The Yukon will post deficits over the next two fiscal years, predicts the Conference Board of Canada.
In a report released last week that examines the economies of Canada’s territories, the board concludes that the Yukon will run into the red by 2010-11 and 2011-12.
This is at odds with the territory’s own fiscal forecasts, which project annual surpluses of about $600,000.
“That’s because we have different assumptions on the demographics that are going to drive health care and education,” said Sabrina Browarski, one of the report’s authors.
It’s rising health-care costs, in particular, that concern the board. As Yukon’s population ages over the next decade, health costs are predicted to rise annually by 4.8 per cent. By 2020, health costs will have grown by 172 per cent. “So near doubling,” said Browarski.
New mines are expected to be a boon to the economy over the next decade.
It begins this year, with the expected opening of Yukon Zinc’s Wolverine mine near Ross River. Wolverine is expected to produce 1,700 tonnes of raw ore per day.
That will push up Yukon’s metal mining output by more than one-third and help bring up the territory’s total growth, as measured by gross domestic product, by four per cent.
But mining-driven growth will be outweighed by runaway health-care costs, so that by 2020, the board expects the territory will be more dependent than it is now on cash transfers from Ottawa.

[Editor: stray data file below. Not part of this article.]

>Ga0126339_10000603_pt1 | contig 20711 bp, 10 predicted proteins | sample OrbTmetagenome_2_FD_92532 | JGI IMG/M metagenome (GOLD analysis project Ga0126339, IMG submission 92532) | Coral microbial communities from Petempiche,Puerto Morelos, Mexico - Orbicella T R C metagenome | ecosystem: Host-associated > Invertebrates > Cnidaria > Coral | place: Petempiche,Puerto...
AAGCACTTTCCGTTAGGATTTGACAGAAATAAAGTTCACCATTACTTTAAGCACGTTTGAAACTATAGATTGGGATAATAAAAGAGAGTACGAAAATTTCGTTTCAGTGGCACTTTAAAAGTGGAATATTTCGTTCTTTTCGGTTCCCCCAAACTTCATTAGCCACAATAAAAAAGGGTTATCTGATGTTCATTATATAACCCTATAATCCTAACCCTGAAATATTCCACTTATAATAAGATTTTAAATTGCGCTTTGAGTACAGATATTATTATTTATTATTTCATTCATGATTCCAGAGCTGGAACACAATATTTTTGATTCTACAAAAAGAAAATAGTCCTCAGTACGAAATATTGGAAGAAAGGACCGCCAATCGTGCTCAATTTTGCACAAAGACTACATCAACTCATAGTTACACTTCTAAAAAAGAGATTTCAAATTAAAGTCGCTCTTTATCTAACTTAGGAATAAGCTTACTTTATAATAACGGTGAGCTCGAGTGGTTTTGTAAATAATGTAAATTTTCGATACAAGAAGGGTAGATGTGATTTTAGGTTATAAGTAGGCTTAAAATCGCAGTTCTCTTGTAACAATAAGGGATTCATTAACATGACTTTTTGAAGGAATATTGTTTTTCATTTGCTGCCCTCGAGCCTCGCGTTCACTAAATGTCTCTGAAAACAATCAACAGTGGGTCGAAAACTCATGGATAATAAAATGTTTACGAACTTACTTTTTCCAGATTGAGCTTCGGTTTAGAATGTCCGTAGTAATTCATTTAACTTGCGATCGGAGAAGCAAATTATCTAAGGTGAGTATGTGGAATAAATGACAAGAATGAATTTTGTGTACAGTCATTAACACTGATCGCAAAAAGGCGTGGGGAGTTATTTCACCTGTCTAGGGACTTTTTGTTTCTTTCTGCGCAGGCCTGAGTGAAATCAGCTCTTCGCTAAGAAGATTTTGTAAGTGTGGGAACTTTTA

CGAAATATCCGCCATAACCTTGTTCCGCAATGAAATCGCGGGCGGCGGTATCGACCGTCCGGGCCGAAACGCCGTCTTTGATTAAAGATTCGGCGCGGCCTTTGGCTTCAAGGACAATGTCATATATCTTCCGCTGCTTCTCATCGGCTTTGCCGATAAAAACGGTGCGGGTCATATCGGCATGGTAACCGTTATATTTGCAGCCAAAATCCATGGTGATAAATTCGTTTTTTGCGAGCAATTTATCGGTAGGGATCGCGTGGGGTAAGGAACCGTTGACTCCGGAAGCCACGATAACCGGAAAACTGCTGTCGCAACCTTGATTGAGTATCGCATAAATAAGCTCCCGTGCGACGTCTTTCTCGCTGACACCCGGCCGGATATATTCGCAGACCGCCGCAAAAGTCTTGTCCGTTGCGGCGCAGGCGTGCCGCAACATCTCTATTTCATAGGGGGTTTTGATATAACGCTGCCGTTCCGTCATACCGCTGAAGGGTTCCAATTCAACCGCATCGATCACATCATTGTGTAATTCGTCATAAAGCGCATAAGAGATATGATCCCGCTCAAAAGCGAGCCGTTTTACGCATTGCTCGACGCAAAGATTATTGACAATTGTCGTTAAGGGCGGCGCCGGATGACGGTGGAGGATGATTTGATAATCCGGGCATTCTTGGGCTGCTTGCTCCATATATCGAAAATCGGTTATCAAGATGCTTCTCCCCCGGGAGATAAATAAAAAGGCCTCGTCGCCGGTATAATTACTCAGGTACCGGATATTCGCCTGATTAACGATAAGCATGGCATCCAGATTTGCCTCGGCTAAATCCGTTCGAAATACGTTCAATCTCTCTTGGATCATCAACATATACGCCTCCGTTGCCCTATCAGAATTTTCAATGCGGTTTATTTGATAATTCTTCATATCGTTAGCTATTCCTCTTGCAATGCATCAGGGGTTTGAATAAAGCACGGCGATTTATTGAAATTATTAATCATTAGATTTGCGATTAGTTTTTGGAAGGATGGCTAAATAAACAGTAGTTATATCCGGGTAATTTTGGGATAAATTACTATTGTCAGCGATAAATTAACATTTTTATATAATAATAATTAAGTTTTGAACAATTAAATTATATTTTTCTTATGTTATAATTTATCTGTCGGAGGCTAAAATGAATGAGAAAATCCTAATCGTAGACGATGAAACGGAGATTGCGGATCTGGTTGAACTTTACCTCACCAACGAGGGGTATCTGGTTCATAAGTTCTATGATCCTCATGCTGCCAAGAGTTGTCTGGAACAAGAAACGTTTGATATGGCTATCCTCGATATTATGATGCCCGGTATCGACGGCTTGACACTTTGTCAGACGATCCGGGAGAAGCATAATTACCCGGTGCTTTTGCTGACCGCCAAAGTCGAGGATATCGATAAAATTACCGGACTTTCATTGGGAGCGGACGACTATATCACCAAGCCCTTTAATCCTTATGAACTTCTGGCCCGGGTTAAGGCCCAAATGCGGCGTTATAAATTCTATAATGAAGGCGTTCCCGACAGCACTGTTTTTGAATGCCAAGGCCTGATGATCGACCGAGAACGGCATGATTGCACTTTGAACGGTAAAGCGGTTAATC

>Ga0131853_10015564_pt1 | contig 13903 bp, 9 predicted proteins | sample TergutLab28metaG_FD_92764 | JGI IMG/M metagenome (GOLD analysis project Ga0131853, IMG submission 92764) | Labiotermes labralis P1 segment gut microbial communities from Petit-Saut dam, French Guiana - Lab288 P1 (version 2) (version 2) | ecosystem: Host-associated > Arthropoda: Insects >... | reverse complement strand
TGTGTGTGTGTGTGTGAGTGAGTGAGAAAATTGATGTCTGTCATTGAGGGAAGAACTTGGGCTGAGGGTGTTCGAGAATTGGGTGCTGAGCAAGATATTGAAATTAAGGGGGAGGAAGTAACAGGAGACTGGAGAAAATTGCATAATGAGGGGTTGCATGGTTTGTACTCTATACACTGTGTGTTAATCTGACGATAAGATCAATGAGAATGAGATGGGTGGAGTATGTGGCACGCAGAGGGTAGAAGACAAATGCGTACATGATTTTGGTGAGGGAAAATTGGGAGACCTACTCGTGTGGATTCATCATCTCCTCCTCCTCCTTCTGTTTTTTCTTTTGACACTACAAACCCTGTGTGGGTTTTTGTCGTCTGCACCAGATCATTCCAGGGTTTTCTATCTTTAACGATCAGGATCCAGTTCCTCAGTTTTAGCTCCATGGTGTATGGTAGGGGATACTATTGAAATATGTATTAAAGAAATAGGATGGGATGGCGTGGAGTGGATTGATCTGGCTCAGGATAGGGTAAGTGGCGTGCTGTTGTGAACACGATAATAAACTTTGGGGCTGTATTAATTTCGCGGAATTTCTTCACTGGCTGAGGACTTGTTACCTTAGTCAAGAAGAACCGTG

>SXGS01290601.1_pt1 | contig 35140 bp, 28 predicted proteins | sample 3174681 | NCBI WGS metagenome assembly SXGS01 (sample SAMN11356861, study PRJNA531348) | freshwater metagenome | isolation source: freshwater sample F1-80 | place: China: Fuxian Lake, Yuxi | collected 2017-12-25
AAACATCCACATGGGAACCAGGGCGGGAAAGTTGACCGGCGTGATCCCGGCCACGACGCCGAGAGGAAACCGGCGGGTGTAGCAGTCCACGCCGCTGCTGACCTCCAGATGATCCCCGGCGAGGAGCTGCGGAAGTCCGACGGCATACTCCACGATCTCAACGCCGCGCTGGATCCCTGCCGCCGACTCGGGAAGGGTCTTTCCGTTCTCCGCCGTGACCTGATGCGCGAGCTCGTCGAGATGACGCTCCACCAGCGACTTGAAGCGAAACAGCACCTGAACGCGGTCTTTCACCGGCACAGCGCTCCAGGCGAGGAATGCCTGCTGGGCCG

By then, transfer money is expected to make up three-quarters of Yukon’s total spending, up from 71 per cent now.
“Once you have people pushed into the older age cohorts, they tend to be very costly in terms of public services to support them,” said Browarski. “You start incurring substantially higher costs.”
And mining’s improvement to the Yukon’s bottom line will be mitigated by an expected reliance on an imported labour force.
Out-of-territory workers will likely be needed to fill a labour shortage once the mining boom picks up. But these Outside workers will likely file their income taxes from their home jurisdictions, causing mining money to leak out of the territory.
It’s entirely possible that the Yukon Finance Department knew something that the conference board didn’t when it came up with its own estimates, which are based on data from Statistics Canada and the federal and territorial finance departments, said Browarski. “Perhaps the department has different information they can’t disclose,” she said.
The Health Department is aware that runaway costs are a problem. Health costs have doubled in the past decade, from $70 to $150 million, according to Taking the Pulse, a government report released in July 2009.
And unless health-related spending is somehow curbed, within eight years the territory expects to face a quarter-billion-dollar gap between its needs and means in health funding.
But it remains unclear what the government plans to do about curbing health costs. One thing it won’t do is re-introduce health premiums, Health Minister Glenn Hart has declared.
Other than this, little has been explained about the territory’s strategy to tamp down health costs, besides talking with pharmacies about the markups paid on drugs, which are called “outrageous” in Taking the Pulse.
Contact John Thompson at firstname.lastname@example.org.